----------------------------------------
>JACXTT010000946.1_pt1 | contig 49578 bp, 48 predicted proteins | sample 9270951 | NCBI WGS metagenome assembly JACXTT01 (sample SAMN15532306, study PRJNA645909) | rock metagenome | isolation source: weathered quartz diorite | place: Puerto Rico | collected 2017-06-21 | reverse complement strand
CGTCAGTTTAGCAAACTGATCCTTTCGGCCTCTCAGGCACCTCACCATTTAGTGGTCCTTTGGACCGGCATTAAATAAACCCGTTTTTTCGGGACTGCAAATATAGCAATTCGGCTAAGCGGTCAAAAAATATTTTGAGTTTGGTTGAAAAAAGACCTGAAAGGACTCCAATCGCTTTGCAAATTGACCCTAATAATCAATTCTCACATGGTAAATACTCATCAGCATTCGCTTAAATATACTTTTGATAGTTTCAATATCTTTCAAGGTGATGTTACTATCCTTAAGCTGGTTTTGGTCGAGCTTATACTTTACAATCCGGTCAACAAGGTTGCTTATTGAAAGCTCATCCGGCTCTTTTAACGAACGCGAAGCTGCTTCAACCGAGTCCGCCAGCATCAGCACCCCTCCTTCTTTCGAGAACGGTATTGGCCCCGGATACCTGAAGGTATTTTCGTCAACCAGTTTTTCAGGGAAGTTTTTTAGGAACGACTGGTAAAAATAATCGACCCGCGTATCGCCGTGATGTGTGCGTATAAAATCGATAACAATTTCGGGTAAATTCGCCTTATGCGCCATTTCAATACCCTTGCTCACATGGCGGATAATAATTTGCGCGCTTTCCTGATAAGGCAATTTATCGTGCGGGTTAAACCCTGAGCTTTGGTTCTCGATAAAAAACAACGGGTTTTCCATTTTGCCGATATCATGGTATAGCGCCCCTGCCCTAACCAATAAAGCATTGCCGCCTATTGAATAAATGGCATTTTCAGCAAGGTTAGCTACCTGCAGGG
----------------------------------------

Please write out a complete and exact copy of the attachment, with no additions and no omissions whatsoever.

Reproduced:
>JACXTT010000946.1_pt1 | contig 49578 bp, 48 predicted proteins | sample 9270951 | NCBI WGS metagenome assembly JACXTT01 (sample SAMN15532306, study PRJNA645909) | rock metagenome | isolation source: weathered quartz diorite | place: Puerto Rico | collected 2017-06-21 | reverse complement strand
CGTCAGTTTAGCAAACTGATCCTTTCGGCCTCTCAGGCACCTCACCATTTAGTGGTCCTTTGGACCGGCATTAAATAAACCCGTTTTTTCGGGACTGCAAATATAGCAATTCGGCTAAGCGGTCAAAAAATATTTTGAGTTTGGTTGAAAAAAGACCTGAAAGGACTCCAATCGCTTTGCAAATTGACCCTAATAATCAATTCTCACATGGTAAATACTCATCAGCATTCGCTTAAATATACTTTTGATAGTTTCAATATCTTTCAAGGTGATGTTACTATCCTTAAGCTGGTTTTGGTCGAGCTTATACTTTACAATCCGGTCAACAAGGTTGCTTATTGAAAGCTCATCCGGCTCTTTTAACGAACGCGAAGCTGCTTCAACCGAGTCCGCCAGCATCAGCACCCCTCCTTCTTTCGAGAACGGTATTGGCCCCGGATACCTGAAGGTATTTTCGTCAACCAGTTTTTCAGGGAAGTTTTTTAGGAACGACTGGTAAAAATAATCGACCCGCGTATCGCCGTGATGTGTGCGTATAAAATCGATAACAATTTCGGGTAAATTCGCCTTATGCGCCATTTCAATACCCTTGCTCACATGGCGGATAATAATTTGCGCGCTTTCCTGATAAGGCAATTTATCGTGCGGGTTAAACCCTGAGCTTTGGTTCTCGATAAAAAACAACGGGTTTTCCATTTTGCCGATATCATGGTATAGCGCCCCTGCCCTAACCAATAAAGCATTGCCGCCTATTGAATAAATGGCATTTTCAGCAAGGTTAGCTACCTGCAGGG